Doctor claims diet drinks can lead to weight gain
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Eating too much sugar means that the extra insulin in your bloodstream can affect your arteries all over your body. As well as a contribution to weight gain, eating too much of the food can also cause tiredness and result in extra overeating.
While it is not advised to cut sugar from your diet completely, cutting down on intake can help shed the pounds along with exercise.
The NHS recommends that adults should have no more than 30g of free sugars a day, equivalent to seven sugar cubes.
Free sugars are those added to food or drinks such as sweets, cakes, biscuits and chocolate.
Speaking to Express.co.uk, Doctoral Researcher in nutrition science education at University College London and Chief Science Educator at The Health Sciences Academy, Alex Ruani, explained just why sugar intake may be making us hungrier.
The expert said: “Eating too much sugar may mean taking in an excessive amount of calories, far more than what we need, and this can lead to putting on weight.
“But besides calories, there are other reasons why excess sugar may be fattening.
“Sugary foods and drinks tend to be less filling. Not just because they may be lower in fibre and protein, both of which promote feelings of fullness, but research also shows that high sugar intake may make us hungrier:
“Too much sugar, in particular the fructose in juices, smoothies, and soft drinks, increases appetite and subsequent cravings. How? By inhibiting the release of appetite-suppressant hormones (such as PYY) and by keeping the levels of appetite-stimulating hormone ghrelin high, besides altering the signals of these (and other) hunger hormones in the brain. And since appetite isn’t effectively suppressed, we’re more likely to want to keep eating.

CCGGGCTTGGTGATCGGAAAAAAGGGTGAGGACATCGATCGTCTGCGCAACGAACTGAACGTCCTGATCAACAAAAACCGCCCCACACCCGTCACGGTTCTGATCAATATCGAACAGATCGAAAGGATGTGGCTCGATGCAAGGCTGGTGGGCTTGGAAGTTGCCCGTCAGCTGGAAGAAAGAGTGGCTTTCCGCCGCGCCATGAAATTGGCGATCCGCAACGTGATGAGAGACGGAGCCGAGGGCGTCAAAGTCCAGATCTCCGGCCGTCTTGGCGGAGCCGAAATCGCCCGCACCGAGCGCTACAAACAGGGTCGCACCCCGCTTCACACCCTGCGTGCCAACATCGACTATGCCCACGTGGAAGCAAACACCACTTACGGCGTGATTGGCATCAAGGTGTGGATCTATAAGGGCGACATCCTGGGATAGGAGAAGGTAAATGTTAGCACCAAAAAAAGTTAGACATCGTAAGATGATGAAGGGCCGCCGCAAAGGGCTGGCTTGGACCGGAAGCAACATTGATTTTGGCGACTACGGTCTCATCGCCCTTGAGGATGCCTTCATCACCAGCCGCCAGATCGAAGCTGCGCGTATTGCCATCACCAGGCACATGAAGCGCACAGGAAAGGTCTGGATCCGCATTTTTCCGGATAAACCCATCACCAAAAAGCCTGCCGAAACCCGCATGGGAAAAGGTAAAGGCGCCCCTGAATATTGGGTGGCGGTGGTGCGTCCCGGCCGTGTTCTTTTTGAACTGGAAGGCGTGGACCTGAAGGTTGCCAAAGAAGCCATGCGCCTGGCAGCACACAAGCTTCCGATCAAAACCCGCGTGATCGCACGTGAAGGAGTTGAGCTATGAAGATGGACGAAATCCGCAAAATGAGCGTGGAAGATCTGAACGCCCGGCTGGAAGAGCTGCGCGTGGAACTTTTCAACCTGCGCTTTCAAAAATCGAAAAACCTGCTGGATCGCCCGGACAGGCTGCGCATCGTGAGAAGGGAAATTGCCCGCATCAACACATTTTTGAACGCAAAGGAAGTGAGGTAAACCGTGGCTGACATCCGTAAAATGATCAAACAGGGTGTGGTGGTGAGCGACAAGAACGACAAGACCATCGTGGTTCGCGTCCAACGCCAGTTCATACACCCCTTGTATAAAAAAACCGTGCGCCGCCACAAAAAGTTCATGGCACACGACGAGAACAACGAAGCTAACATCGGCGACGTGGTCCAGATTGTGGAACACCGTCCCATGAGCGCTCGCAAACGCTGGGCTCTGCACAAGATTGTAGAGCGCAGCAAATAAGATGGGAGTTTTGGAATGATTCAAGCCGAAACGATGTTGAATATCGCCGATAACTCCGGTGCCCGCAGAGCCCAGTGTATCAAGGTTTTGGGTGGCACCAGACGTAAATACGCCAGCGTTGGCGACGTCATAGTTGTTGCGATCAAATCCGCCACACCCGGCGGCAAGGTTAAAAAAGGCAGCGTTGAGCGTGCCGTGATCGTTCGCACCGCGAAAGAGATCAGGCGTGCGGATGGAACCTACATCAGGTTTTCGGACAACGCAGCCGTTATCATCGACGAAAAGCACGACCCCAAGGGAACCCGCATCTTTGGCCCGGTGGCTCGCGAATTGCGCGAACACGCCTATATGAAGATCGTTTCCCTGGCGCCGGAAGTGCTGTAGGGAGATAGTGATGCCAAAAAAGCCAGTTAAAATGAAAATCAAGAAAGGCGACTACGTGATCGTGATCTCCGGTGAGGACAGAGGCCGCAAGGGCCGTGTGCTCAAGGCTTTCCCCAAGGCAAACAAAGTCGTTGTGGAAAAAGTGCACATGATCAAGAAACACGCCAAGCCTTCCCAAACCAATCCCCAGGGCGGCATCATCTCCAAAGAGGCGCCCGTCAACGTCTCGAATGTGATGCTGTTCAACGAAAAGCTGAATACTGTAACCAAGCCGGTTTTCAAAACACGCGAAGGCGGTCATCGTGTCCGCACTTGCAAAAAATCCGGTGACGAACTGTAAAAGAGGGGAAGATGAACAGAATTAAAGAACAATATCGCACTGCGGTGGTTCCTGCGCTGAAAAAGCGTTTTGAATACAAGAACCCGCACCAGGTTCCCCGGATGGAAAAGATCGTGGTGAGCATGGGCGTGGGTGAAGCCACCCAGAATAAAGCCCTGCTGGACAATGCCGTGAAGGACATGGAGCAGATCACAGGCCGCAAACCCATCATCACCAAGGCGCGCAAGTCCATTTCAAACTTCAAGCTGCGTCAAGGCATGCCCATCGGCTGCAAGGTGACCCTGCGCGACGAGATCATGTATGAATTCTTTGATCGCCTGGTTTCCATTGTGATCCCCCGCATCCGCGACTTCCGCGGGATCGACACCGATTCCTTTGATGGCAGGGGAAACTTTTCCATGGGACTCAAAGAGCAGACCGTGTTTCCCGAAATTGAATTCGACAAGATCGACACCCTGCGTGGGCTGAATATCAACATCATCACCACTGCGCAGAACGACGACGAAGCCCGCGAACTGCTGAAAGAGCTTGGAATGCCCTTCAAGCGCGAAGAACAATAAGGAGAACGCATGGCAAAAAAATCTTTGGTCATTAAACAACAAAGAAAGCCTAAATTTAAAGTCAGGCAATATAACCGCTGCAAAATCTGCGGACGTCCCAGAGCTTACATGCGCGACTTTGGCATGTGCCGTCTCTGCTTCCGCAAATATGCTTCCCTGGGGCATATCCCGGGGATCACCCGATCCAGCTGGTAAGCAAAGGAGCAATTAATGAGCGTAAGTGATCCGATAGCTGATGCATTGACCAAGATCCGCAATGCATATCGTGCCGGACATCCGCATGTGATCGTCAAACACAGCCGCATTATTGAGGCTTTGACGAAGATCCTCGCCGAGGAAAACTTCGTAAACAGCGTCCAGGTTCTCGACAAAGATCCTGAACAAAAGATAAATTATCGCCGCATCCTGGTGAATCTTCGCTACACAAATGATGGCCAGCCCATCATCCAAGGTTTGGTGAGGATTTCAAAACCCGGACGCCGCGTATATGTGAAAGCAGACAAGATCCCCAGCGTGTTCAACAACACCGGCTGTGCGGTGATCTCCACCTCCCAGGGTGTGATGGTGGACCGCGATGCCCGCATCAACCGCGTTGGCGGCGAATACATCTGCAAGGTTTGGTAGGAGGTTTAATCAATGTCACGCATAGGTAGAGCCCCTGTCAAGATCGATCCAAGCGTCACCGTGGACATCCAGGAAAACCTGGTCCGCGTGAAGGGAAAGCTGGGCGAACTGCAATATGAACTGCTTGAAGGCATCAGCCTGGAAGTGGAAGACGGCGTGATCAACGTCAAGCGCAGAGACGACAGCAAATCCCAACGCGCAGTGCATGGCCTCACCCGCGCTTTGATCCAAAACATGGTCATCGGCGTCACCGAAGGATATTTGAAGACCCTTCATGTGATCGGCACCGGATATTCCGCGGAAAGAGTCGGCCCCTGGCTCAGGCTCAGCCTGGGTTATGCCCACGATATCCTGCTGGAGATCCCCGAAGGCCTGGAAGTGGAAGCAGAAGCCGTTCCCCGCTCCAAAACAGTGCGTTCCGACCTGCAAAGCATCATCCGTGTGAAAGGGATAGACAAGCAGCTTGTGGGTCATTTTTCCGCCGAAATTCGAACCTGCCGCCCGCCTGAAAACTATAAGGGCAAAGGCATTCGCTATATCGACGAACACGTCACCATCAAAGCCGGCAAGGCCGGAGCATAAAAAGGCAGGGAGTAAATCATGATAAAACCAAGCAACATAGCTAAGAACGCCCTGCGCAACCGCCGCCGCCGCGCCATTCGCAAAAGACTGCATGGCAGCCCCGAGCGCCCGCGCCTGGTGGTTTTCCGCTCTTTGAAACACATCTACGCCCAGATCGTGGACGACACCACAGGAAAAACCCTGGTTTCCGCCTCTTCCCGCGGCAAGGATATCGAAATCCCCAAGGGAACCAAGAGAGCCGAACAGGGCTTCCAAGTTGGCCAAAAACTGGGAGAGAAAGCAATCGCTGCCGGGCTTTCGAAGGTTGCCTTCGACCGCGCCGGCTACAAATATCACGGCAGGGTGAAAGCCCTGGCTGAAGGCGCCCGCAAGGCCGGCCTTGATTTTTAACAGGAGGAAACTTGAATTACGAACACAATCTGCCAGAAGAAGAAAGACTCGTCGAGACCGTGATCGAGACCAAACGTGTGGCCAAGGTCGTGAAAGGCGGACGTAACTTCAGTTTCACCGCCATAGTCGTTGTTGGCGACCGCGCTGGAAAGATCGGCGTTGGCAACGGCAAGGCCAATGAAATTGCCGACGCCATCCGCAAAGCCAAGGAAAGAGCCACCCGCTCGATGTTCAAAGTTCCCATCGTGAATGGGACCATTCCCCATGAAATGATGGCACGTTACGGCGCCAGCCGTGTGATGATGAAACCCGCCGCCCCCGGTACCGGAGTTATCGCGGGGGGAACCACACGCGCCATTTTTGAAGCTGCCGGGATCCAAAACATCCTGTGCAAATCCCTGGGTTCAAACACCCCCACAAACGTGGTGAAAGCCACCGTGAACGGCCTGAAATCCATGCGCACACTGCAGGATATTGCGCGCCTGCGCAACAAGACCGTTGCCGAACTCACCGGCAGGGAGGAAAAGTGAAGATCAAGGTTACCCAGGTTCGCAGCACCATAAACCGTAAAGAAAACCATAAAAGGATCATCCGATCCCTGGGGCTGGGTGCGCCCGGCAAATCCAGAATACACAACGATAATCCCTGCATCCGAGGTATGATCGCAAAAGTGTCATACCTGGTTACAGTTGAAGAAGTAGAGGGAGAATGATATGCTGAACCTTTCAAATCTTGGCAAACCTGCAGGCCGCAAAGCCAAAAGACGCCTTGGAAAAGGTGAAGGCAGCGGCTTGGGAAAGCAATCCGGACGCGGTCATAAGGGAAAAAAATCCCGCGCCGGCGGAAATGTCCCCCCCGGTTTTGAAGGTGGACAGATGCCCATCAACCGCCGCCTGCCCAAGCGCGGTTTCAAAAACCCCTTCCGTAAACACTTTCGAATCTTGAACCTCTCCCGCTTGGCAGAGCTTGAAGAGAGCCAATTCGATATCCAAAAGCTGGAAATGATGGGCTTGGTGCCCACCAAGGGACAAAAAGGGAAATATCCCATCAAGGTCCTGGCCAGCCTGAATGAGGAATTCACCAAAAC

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“What’s more, sweet tasting foods and drinks light up reward and addiction centres in the brain, enhancing cravings for all things sugary, while reducing the enjoyment of less palatable foods.
“Put simply, healthier foods are more likely to be displaced in favour of sugary items.
“All in all, the detrimental alteration of hunger hormones, and the heightened brain reward from sweet tasting foods and drinks, may encourage eating more calories – and this can make us put on weight.”
Foods and drinks packed with sugar tend to be referred to as empty calories because they provide very little nutrition for the body as well as completely lacking in protein, a nutrient essential for weight loss because it promotes feelings of fullness.
This means you will often feel hungry after consuming junk food which will lead to overeating and weight gain.
The expert added that eating too much sugar daily can cause excessive fat storage.
She said “Eating too much sugar on the daily can keep our blood glucose levels elevated. This is called hyperglycaemia, which can lead to sudden fat gain, but also harm cells and organs, promote inflammation around the whole body, and accelerate ageing.
“To deal with this elevated blood sugar before it does more damage, the body releases more insulin than usual in order to ship the excess sugar into body cells. But when insulin levels remain chronically high, our cells will stop responding to it properly, causing something called insulin resistance. The only cells that remain responsive to insulin are fat cells, meaning that fat storage is exacerbated.”
For those who are looking to lose weight and eating too much sugar, Alex shared some simple healthier food swaps.
Toast with jam and butter is a popular breakfast option but to reduce the sugar content, wholegrain toast with no-added sugar peanut butter, or with poached eggs, baked beans, houmous or cream cheese is a healthier alternative.
Sugary breakfast cereals, which are often marketed as being healthy, are another popular choice for Britons in the morning but the expert recommends swapping them for porridge or oat flakes with fresh fruit pieces or with dried fruit.
For those who find it hard to cut out chocolate from their diet, swapping it for a small packet of nuts, seeds of dried fruit is recommended by Alex who explained that they are occasionally mixed with small pieces of dark chocolate pieces.
Naturally occurring sugars such as those found in fruits do not need to be monitored, although all foods should be eaten in moderation.
The expert continued: “The World Health Organisation and the UK’s Scientific Advisory Committee on Nutrition recommend that ‘free sugars’ should be no more than five percent of your daily calories.
“For the average adult, that’s no more than about 25 grams of free sugars a day.
“This guideline is not a target to meet, but rather an upper limit that should not be exceeded!
“Just one small commercial smoothie of 180ml has 18 grams of free sugars, which nearly maxes out our daily limit. The recommended limit may be easily exceeded if we don’t pay attention.”
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